excess. The two sides (for example) of one of Claude's landscapes
balance one another, as in a scale of beauty: in Rubens the several
objects are grouped and thrown together with capricious wantonness.
Claude has more repose: Rubens more gaiety and extravagance. And here
it might be asked, Is a rainbow a picturesque or an _ideal_ object? It
seems to me to be both. It is an accident in nature; but it is an
inmate of the fancy. It startles and surprises the sense, but it
soothes and tranquillises the spirit. It makes the eye glisten to
behold it, but the mind turns to it long after it has faded from its
place in the sky. It has both properties, then, of giving an
extraordinary impulse to the mind by the singularity of its appearance,
and of riveting the imagination by its intense beauty. I may just
notice here in passing, that I think the effect of moonlight is treated
in an _ideal_ manner in the well-known line in Shakespear--

See how the moonlight _sleeps_ upon yon bank.

The image is heightened by the exquisiteness of the expression beyond
its natural beauty, and it seems as if there could be no end to the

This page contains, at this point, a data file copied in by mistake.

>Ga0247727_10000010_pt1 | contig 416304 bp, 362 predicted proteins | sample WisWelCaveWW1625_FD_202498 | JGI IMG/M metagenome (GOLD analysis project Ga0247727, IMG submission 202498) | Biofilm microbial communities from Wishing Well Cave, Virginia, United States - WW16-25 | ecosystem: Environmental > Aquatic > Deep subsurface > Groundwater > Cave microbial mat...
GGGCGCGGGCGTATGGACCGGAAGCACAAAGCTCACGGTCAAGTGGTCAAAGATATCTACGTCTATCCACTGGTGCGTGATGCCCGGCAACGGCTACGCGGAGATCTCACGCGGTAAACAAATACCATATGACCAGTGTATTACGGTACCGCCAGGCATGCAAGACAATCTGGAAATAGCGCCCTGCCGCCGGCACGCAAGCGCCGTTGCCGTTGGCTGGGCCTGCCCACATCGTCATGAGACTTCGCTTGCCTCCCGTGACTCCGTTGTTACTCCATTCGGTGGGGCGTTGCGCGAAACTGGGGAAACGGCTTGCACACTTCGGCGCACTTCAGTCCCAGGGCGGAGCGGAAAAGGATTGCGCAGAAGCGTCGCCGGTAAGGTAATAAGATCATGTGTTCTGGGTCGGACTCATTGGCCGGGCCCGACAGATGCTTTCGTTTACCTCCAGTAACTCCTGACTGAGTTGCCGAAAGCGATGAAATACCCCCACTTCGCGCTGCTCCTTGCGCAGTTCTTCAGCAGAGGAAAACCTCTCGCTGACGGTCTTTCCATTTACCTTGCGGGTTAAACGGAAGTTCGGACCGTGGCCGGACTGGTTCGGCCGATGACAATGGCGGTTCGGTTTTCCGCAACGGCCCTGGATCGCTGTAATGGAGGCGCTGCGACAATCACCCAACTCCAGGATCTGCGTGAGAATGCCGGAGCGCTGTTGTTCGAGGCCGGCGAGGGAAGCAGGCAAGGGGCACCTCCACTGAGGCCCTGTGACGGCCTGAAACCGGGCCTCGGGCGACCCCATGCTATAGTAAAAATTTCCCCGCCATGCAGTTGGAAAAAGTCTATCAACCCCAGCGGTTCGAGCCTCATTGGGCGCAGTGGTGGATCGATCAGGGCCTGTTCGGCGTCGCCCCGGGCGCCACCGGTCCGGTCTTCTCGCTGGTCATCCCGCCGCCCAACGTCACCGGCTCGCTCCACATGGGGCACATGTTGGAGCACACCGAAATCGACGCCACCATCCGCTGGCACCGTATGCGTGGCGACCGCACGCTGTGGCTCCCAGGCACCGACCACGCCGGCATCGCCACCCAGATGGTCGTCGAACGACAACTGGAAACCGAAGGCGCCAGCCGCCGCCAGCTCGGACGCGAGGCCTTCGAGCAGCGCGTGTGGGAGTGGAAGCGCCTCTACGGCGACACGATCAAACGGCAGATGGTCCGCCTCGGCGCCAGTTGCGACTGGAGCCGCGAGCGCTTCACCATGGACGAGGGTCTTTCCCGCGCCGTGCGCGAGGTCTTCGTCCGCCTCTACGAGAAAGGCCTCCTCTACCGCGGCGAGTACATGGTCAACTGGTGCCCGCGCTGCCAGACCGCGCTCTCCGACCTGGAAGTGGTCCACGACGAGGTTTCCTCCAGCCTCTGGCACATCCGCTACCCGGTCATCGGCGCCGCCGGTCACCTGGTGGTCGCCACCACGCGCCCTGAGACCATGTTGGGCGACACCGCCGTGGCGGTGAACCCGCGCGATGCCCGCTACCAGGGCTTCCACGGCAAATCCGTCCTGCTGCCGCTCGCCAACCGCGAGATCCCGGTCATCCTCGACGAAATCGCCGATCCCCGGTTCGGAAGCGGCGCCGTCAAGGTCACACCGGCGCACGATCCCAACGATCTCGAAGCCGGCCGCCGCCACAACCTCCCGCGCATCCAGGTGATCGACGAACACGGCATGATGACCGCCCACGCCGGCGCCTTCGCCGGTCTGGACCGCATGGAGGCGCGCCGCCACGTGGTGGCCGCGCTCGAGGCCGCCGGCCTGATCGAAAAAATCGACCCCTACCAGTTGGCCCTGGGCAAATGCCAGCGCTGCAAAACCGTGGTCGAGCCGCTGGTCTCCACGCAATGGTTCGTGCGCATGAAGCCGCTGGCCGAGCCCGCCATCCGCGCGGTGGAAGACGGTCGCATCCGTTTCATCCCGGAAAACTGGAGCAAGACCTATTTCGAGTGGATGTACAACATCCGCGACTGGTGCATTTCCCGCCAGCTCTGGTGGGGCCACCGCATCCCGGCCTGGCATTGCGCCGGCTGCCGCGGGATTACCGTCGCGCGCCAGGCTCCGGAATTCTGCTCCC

delight taken in it.--A number of sheep coming to a pool of water to
drink, with shady trees in the background, the rest of the flock
following them, and the shepherd and his dog left carelessly behind, is
surely the _ideal_ in landscape-composition, if the _ideal_ has its
source in the interest excited by a subject, in its power of drawing the
affections after it linked in a golden chain, and in the desire of the
mind to dwell on it for ever. The _ideal_, in a word, is the height of
the pleasing, that which satisfies and accords with the inmost longing
of the soul: the picturesque is merely a sharper and bolder impression
of reality. A morning mist drawing a slender veil over all objects is
at once picturesque and _ideal_; for it in the first place excites
immediate surprise and admiration, and in the next a wish for it to
continue, and a fear lest it should be too soon dissipated. Is the
Cupid riding on a lion in the ceiling at Whitehall, and urging him with
a spear over a precipice, with only clouds and sky beyond, most
picturesque or _ideal?_ It has every effect of startling contrast and
situation, and yet inspires breathless expectation and wonder for the
event. Rembrandt's Jacob's Dream, again, is both fearful to the eye,
but realising that loftiest vision of the soul. Take two faces in